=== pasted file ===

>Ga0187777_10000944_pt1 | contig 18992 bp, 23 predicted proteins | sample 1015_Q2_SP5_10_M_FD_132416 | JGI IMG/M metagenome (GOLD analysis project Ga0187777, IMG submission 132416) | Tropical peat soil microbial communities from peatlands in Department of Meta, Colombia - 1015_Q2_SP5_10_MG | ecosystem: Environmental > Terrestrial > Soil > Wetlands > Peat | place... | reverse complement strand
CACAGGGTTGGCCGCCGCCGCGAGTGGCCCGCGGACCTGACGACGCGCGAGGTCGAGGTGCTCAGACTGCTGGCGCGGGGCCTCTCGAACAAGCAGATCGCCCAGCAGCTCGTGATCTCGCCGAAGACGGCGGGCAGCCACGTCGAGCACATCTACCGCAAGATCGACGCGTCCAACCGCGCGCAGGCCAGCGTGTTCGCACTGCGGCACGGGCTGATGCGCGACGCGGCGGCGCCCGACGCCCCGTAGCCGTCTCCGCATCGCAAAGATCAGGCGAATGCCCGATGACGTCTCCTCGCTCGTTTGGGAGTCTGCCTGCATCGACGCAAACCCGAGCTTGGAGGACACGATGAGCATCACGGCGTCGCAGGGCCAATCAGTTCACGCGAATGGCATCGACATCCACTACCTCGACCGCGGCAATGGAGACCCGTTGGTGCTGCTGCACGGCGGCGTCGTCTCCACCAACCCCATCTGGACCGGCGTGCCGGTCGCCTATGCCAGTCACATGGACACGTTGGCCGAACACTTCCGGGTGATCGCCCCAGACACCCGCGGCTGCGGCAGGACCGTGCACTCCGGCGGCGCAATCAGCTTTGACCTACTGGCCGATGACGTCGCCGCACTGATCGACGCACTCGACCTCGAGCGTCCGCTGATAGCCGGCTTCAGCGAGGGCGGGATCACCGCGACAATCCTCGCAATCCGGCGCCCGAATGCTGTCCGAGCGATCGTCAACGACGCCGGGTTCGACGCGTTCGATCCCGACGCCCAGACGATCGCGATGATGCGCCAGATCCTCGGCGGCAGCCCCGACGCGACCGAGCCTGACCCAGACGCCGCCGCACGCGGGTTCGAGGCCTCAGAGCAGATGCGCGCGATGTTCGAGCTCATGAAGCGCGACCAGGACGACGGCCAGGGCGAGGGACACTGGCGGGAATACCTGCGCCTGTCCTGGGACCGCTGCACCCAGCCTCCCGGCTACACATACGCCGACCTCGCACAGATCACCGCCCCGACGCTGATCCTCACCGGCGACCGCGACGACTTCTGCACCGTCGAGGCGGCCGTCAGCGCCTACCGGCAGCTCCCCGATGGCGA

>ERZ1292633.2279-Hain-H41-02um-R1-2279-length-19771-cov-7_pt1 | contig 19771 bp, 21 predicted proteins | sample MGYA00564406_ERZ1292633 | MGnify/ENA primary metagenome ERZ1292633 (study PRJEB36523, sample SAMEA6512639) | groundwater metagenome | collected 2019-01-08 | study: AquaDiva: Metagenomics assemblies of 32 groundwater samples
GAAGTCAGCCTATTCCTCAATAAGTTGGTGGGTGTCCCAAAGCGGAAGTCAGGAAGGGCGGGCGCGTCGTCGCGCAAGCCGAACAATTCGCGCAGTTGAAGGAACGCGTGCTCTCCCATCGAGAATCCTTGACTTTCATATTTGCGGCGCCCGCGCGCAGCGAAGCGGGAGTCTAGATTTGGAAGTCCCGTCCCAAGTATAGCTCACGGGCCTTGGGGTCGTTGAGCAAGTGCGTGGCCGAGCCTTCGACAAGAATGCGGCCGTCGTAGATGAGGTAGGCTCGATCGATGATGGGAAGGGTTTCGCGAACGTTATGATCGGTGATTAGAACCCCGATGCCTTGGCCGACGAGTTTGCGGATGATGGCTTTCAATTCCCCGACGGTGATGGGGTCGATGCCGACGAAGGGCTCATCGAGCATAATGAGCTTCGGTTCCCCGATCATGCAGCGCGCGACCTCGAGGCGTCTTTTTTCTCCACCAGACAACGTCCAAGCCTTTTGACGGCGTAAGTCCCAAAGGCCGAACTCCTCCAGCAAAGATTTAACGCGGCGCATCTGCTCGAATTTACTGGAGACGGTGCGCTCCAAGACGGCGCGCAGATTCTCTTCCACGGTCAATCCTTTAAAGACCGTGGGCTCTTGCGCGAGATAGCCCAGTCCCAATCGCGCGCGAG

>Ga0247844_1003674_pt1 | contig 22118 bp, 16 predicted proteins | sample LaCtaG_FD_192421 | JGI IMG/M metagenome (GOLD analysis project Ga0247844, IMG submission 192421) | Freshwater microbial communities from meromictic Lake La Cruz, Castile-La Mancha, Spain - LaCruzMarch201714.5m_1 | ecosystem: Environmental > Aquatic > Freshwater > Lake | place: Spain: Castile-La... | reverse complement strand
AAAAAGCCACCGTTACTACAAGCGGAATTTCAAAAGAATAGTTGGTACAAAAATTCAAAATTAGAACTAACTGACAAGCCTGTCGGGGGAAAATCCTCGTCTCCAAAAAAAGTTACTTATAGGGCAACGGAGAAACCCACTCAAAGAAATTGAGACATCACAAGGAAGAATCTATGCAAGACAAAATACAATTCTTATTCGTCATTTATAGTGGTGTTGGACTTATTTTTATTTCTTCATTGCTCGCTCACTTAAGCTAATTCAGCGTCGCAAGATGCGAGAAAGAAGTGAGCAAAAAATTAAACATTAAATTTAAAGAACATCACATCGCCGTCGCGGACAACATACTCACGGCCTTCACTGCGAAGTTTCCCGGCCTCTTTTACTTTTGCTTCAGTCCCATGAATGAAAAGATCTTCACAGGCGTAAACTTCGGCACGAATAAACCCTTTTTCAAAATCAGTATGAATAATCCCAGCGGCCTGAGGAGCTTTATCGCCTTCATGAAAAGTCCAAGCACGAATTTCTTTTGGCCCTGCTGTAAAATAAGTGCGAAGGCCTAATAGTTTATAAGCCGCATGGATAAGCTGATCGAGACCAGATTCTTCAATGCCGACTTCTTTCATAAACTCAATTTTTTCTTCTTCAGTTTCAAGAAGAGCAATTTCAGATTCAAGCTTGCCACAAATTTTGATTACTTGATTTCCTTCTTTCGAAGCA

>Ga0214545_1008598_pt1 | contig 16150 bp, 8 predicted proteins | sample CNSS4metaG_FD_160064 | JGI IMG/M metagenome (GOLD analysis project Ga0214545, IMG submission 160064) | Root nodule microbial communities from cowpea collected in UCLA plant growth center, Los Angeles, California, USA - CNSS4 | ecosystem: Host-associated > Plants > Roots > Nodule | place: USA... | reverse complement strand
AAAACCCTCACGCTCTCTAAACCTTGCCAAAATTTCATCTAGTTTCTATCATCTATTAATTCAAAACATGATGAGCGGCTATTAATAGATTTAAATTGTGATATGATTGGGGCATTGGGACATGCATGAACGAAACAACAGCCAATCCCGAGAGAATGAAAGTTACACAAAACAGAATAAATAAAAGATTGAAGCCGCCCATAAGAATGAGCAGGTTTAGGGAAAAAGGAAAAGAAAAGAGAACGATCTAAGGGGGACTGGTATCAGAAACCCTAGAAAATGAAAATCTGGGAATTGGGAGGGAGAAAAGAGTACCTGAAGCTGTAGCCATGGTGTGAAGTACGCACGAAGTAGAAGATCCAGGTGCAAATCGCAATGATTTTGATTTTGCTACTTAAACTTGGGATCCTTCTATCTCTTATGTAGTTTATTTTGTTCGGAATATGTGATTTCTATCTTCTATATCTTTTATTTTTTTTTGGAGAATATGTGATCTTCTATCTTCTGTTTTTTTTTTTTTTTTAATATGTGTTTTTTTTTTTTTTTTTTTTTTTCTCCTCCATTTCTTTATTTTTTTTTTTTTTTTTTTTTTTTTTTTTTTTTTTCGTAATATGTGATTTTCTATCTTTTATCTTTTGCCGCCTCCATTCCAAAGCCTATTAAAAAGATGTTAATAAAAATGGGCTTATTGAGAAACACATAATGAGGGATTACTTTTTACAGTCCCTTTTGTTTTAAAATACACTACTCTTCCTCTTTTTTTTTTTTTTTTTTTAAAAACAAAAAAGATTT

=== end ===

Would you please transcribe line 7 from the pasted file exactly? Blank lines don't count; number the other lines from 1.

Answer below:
>Ga0214545_1008598_pt1 | contig 16150 bp, 8 predicted proteins | sample CNSS4metaG_FD_160064 | JGI IMG/M metagenome (GOLD analysis project Ga0214545, IMG submission 160064) | Root nodule microbial communities from cowpea collected in UCLA plant growth center, Los Angeles, California, USA - CNSS4 | ecosystem: Host-associated > Plants > Roots > Nodule | place: USA... | reverse complement strand